Denair lengthens school day next week in preparation for resuming full-time class schedule for most students April 12

The Denair Unified School District will take another important step toward returning students to full-time in-person next week by expanding the amount of time children spend in class.

About 60% of Denair’s 1,300 K-12 students already receive face-to-face instruction multiple days of the week. Beginning Monday, their school days will be lengthened by 90 minutes at Denair Elementary Charter Academy and by two hours at Denair Middle School and Denair High School. Classes will let out about 1:30 p.m.

The changes were prompted by updated state and federal guidance regarding distancing between desks in classrooms, sanitation and other COVID-related safety precautions, Denair Superintendent Terry Metzger explained in letter to parents sent Monday. The moves also position the district to transition smoothly into full-time in-person instruction for all students on Monday, April 12, when students and staff return from spring break.

“Next week will allow us to work out the bugs so we’re ready for the last seven weeks of the school year after the break,” Metzger explained.
Between now and April 12, parents who prefer to keep their children on 100% distance learning for the remainder of this school year must formally notify the district of their choice. Those wishing to opt out of in-person learning can do so by completing a form
“If they do nothing, we assume their child is coming,” Metzger said.

Parents with specific questions about their child’s schedule, teachers and other plans should contact the administrators at those campuses, or go to their websites or Facebook pages. School officials also will be reaching out to parents with more information.

One of the key factors that boosts Denair confidence about having more students on campus was the Center for Disease Control’s determination that desks need only to be spaced 3 feet – and not 6 feet – apart. For Denair, which has plenty of smaller classrooms, especially at DECA, that was a huge logistical hurdle to clear.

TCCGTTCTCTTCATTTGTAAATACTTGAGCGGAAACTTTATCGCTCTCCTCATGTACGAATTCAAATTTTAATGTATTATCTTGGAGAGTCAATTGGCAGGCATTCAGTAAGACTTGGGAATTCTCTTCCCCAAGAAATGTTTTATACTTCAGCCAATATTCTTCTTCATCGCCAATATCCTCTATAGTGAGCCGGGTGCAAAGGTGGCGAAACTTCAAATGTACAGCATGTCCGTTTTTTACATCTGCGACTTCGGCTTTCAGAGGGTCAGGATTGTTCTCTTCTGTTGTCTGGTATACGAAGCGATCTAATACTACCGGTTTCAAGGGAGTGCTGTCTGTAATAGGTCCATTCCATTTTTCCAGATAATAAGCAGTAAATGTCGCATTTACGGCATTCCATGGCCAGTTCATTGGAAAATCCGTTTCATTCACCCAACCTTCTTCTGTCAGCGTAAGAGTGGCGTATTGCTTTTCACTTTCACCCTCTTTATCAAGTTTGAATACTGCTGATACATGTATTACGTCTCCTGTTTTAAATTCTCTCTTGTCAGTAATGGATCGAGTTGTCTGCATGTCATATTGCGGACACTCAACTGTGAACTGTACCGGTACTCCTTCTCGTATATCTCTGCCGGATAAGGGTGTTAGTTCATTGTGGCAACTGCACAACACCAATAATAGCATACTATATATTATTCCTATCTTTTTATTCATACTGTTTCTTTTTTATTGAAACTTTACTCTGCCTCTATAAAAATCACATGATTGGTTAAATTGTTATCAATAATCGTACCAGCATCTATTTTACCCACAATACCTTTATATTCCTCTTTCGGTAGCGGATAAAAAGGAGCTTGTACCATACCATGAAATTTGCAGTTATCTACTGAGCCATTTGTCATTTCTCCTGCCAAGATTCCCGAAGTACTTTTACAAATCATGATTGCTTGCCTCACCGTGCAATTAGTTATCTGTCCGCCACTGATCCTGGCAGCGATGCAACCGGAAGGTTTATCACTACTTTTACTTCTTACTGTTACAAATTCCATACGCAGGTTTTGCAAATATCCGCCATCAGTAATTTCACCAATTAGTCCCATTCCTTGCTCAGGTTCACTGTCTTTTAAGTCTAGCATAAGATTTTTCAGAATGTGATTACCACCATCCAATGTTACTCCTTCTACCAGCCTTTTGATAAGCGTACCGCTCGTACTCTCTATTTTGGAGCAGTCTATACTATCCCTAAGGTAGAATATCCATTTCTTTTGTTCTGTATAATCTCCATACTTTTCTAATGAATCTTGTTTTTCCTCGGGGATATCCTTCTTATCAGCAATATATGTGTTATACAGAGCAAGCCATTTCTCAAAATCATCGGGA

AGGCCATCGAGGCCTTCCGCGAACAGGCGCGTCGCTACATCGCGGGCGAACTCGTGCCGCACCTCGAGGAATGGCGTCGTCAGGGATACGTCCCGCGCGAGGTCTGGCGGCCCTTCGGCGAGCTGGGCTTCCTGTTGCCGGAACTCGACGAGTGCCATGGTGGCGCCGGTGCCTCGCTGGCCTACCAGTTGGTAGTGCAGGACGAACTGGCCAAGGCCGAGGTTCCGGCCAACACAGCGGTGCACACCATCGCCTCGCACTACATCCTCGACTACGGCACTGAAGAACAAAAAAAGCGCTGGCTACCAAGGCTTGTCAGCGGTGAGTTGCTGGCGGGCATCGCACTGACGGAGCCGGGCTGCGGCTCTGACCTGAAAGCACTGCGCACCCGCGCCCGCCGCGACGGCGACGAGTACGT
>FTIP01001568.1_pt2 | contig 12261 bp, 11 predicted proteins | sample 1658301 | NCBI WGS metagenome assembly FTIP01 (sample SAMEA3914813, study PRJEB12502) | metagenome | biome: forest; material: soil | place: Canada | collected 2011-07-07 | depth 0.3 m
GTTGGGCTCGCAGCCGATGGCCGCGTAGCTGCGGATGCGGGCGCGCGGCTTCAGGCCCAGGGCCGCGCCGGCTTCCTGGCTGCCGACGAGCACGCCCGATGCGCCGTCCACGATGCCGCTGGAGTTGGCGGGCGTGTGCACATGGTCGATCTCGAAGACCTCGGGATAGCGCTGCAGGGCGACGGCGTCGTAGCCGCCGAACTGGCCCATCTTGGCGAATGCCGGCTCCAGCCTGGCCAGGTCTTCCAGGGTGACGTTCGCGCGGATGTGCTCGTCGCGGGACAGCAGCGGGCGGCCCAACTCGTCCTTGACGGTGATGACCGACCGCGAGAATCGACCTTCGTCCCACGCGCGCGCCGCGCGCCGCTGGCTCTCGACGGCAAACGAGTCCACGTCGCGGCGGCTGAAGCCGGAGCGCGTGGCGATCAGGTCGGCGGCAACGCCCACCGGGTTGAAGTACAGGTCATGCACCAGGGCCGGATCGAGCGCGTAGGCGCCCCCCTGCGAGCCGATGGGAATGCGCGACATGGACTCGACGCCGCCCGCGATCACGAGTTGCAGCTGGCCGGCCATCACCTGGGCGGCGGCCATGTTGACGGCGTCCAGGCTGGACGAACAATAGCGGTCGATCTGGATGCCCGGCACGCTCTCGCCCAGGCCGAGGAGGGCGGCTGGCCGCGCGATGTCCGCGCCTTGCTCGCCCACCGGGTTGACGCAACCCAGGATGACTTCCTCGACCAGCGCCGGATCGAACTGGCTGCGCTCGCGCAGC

“It’s the difference between having 11 students in a room to putting 18 or 19, which is huge,” Metzger said. “It gives us a lot more flexibility.”

At DECA, for instance, a grade level with 35 in-person students now can be divided up into two in-person classes instead of three.

At middle school and high school, Metzger said larger classes will be moved to the library, gym and even the inside seating area of the cafeteria.

New guidance that slightly relaxes rules about cleaning vs. disinfecting also make it easier to have more students on campus. At DECA, students will once again be able to use playground equipment, which no longer must be disinfected between uses.

Still, all students and staff will be required to wear face coverings, wash their hands frequently and avoid sharing materials.

Free grab-and-go breakfasts, lunches and a snack will be provided each day to all students. Meals will be eaten outside, except in inclement weather. Parents whose children remain on distance learning may still pick up free food each day in the Denair Middle School parking lot.

Metzger’s letter to parents includes more information about the reasons Denair feels comfortable moving ahead with having more students on campus:
• The evidence from other schools that have reopened across the U.S. suggests that masking (wearing face coverings) is the No. 1 one preventative measure we can take.
• When masking and hand-washing routines are consistently enforced, it significantly lowers the risk of exposure for students and staff.
• The minimum 3-foot physical distancing measure is appropriate for student-to-student distancing. The adult-to-student and adult-to-adult measure is still 6 feet. We are configuring classrooms accordingly.
• Running a school day that is “close” to normal significantly helps with staffing, a critical component to fully reopening our schools.
• As we near the end of the winter weather, we will be able to open windows/doors, and use our outdoor areas more often, allowing for better air circulation and distancing.
• We know that being in school will help students’ mental health and well-being.
“The move to five-day, in-person learning is the right thing to do based on all of the new data and guidance we have received in the last two weeks,” Metzger wrote. “We considered many factors and want to assure families that we would not bring students back fully if we did not think we could do it safely for students and staff.”

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